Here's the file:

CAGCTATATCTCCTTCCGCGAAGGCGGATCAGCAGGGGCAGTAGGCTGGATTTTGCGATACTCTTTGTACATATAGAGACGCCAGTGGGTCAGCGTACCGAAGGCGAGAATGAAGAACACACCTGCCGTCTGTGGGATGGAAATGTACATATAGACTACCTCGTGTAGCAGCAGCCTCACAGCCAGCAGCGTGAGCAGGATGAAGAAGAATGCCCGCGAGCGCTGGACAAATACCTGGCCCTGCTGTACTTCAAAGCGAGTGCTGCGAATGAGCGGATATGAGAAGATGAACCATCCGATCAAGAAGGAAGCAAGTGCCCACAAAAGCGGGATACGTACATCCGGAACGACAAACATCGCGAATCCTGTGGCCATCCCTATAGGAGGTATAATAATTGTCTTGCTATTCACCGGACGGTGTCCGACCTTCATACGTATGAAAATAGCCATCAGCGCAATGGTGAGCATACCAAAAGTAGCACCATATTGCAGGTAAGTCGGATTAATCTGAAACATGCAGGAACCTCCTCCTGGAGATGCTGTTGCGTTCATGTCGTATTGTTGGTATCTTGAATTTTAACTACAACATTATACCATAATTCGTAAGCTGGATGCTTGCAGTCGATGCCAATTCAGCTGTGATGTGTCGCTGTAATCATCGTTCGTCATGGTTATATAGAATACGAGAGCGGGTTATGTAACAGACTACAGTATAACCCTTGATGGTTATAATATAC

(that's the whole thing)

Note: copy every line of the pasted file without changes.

CAGCTATATCTCCTTCCGCGAAGGCGGATCAGCAGGGGCAGTAGGCTGGATTTTGCGATACTCTTTGTACATATAGAGACGCCAGTGGGTCAGCGTACCGAAGGCGAGAATGAAGAACACACCTGCCGTCTGTGGGATGGAAATGTACATATAGACTACCTCGTGTAGCAGCAGCCTCACAGCCAGCAGCGTGAGCAGGATGAAGAAGAATGCCCGCGAGCGCTGGACAAATACCTGGCCCTGCTGTACTTCAAAGCGAGTGCTGCGAATGAGCGGATATGAGAAGATGAACCATCCGATCAAGAAGGAAGCAAGTGCCCACAAAAGCGGGATACGTACATCCGGAACGACAAACATCGCGAATCCTGTGGCCATCCCTATAGGAGGTATAATAATTGTCTTGCTATTCACCGGACGGTGTCCGACCTTCATACGTATGAAAATAGCCATCAGCGCAATGGTGAGCATACCAAAAGTAGCACCATATTGCAGGTAAGTCGGATTAATCTGAAACATGCAGGAACCTCCTCCTGGAGATGCTGTTGCGTTCATGTCGTATTGTTGGTATCTTGAATTTTAACTACAACATTATACCATAATTCGTAAGCTGGATGCTTGCAGTCGATGCCAATTCAGCTGTGATGTGTCGCTGTAATCATCGTTCGTCATGGTTATATAGAATACGAGAGCGGGTTATGTAACAGACTACAGTATAACCCTTGATGGTTATAATATAC